Well here we are, yeast breads. For inexperienced bakers like myself, it’s pretty intimidating. However, once you understand the 12 steps (no not that 12 steps, wrong blog), it’s really not that daunting of a task. Matter of fact it’s actually really interesting.
So yeast I learned is a living breathing little monster that is like a two year old. If it’s too cold or too hot, they’re lazy little blobs. Give them a room temperature and some sugar they wake right up and bounce around the room. So basically blooming the yeast “wakes them up”.
So, once the yeast is nice and awake, we introduce the other ingridients, and they begin to devour the sugar and excrete alcohol and carbon dioxide( which is how bread rises) which is called “bulk fermentation”.
So we get it in the mixer so you can knead the dough and really build those gluten strands. The strong gluten strands keep those carbon dioxide the yeast produces trapped. It’s like a net over balloons to keep them in place.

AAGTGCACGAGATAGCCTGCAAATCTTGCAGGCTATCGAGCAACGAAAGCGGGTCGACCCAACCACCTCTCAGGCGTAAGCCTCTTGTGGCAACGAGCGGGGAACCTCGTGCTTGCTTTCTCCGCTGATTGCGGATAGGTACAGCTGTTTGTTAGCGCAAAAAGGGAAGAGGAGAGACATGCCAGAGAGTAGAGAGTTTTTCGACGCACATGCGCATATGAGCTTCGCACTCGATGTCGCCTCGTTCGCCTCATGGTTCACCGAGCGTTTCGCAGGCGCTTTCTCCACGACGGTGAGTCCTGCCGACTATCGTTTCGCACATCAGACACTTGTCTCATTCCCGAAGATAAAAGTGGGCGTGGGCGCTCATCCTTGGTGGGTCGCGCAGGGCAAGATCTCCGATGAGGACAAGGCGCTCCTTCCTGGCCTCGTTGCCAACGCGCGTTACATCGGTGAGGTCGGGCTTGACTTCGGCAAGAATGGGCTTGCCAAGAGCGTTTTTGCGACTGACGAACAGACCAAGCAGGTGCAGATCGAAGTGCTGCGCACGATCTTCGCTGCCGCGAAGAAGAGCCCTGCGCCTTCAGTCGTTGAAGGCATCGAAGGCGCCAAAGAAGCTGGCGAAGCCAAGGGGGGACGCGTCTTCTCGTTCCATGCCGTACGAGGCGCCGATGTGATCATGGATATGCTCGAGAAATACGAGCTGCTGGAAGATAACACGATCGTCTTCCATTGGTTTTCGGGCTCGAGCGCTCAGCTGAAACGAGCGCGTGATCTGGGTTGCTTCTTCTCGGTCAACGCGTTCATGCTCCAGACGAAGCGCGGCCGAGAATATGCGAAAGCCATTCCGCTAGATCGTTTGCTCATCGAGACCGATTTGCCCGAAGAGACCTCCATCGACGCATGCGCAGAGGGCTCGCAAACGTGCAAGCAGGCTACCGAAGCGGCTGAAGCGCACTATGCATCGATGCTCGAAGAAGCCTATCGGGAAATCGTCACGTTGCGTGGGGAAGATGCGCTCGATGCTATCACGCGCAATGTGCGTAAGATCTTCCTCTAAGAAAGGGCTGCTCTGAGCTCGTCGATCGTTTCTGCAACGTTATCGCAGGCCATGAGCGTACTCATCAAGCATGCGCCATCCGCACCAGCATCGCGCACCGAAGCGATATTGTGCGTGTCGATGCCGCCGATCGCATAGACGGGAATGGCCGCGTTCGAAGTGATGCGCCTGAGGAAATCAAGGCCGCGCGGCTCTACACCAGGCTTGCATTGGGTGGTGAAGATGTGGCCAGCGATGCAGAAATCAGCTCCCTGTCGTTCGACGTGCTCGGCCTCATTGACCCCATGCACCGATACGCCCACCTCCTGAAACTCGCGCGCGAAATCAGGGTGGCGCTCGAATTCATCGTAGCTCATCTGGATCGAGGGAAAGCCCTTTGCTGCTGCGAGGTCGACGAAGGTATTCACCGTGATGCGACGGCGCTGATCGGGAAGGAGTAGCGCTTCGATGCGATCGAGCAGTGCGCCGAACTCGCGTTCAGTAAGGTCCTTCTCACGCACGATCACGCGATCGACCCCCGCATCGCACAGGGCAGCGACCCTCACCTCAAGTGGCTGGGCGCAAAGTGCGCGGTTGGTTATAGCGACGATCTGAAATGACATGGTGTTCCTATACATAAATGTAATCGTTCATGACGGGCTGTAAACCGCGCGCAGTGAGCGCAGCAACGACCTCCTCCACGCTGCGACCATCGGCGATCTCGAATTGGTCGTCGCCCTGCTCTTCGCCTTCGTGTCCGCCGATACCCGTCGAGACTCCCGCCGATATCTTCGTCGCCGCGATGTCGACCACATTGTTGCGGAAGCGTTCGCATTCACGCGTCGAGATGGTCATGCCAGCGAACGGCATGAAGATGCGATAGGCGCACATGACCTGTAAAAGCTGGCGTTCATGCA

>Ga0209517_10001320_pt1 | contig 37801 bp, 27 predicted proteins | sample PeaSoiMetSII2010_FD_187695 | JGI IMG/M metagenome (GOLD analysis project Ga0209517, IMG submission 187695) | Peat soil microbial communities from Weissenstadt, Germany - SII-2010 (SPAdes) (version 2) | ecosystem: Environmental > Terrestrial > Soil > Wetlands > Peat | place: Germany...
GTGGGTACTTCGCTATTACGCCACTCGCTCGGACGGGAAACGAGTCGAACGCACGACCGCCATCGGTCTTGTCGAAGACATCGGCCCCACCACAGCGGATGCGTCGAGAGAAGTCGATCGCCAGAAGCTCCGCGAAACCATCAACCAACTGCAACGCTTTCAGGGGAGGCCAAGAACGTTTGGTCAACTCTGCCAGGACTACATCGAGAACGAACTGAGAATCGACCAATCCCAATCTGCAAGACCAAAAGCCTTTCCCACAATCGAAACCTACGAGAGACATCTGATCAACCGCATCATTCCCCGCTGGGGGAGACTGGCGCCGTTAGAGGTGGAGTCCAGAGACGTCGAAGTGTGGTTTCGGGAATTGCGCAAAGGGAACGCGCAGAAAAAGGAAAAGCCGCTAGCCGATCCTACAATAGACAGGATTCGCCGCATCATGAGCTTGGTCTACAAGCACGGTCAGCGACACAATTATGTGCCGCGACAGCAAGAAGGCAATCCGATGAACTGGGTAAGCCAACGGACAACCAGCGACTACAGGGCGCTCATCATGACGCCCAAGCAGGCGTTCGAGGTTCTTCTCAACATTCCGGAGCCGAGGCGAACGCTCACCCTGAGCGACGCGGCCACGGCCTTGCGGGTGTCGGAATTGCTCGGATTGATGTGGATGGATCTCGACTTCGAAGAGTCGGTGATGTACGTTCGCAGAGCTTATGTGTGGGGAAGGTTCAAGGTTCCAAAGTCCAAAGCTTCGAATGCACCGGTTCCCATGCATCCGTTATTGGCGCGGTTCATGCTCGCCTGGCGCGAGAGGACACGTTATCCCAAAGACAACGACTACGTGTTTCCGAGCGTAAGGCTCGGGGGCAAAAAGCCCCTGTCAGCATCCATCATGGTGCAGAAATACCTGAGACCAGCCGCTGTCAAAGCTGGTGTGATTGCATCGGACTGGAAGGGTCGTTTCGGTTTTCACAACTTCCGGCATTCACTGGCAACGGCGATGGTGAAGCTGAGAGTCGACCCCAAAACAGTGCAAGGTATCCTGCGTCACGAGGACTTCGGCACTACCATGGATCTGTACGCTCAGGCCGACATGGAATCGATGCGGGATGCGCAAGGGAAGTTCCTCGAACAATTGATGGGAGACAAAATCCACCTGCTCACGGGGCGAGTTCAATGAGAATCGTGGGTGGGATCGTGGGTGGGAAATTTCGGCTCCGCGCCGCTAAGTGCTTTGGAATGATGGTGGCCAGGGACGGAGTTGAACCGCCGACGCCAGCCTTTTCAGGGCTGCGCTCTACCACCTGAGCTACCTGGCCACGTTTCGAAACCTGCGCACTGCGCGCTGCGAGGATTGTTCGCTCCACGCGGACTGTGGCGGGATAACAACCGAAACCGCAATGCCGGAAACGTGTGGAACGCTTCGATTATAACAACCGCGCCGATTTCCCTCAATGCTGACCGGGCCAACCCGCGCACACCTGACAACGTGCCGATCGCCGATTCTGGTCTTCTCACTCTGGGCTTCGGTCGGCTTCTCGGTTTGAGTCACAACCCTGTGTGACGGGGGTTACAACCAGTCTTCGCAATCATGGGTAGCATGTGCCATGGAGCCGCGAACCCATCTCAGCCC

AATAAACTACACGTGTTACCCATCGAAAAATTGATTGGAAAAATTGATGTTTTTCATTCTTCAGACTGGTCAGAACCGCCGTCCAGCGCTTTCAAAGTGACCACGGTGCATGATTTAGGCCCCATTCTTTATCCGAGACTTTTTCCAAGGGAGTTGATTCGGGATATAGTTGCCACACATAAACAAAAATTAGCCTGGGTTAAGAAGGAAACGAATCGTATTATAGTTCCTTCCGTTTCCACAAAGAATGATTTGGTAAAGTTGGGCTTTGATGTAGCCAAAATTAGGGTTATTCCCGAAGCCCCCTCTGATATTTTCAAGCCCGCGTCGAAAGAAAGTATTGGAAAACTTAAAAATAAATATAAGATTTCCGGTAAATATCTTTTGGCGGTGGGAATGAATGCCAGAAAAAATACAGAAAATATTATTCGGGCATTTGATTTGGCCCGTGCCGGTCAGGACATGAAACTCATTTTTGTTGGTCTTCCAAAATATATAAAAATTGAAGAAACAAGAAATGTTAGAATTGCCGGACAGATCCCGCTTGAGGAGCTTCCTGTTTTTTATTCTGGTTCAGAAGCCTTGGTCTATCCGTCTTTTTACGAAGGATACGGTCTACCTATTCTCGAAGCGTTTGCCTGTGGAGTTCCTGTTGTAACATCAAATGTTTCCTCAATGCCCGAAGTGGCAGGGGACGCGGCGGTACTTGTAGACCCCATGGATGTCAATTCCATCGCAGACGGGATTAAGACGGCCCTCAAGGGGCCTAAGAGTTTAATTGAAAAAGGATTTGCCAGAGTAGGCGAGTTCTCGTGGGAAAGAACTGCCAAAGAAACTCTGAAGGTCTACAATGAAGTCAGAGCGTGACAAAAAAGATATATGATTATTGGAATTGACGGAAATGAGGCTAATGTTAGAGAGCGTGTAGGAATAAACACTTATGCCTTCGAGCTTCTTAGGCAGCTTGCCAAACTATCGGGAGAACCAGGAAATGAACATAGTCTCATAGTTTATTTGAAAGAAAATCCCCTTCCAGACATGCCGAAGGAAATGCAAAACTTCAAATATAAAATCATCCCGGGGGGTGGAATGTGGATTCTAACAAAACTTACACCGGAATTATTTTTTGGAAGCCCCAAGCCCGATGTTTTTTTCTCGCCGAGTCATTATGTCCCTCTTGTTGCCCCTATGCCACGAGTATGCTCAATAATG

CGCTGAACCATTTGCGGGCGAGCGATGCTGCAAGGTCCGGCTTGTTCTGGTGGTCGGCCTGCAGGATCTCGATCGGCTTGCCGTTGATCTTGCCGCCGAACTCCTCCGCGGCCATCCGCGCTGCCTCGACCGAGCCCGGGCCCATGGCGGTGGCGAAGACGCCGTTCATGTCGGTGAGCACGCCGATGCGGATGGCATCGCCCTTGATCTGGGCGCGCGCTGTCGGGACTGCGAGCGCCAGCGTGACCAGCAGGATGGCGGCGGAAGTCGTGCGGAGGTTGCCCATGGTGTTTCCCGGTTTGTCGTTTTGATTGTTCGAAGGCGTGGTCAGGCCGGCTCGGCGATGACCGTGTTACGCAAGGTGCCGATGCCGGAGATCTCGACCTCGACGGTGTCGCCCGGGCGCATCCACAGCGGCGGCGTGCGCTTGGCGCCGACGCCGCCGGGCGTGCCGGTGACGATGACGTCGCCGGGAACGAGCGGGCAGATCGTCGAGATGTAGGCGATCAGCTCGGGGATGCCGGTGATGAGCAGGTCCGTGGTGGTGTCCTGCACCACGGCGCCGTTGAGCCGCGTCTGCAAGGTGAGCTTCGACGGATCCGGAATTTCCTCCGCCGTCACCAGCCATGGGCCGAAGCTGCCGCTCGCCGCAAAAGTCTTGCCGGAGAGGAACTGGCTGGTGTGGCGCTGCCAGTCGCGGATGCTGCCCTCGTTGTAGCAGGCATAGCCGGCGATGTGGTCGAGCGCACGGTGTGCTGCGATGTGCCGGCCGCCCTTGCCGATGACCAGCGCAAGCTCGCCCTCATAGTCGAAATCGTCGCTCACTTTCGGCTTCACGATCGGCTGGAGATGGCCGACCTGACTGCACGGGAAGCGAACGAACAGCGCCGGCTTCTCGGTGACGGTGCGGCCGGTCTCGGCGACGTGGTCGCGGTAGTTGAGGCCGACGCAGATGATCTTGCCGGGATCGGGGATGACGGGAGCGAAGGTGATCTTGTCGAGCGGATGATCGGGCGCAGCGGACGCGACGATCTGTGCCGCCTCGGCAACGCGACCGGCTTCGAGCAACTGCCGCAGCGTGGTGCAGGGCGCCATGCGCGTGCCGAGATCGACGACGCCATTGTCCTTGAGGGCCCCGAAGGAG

The dough has licked the bowl clean (clean up stage) and we move it to the proof box so the yeast can do its thing. Ready to bake? Nope. Pre shaping, bench proofing and then it’s time for “make up”. No we don’t give our bread wing tip eyeliner, we craft it into the shape it’s going to be for baking. In this case it was baguettes.
So after baking, I learned it’s important to let it cool before cutting it open. So, once it’s cooled if you’re not serving it right away it’s best to freeze it. If you put it in the fridge it will stale much faster.
So, that’s pretty much it! Yeast breads weren’t quite as intimidating as I thought and the results are delicious crusty outside with a beautiful fluffy inside. (Perfect with some garlic butter might I add).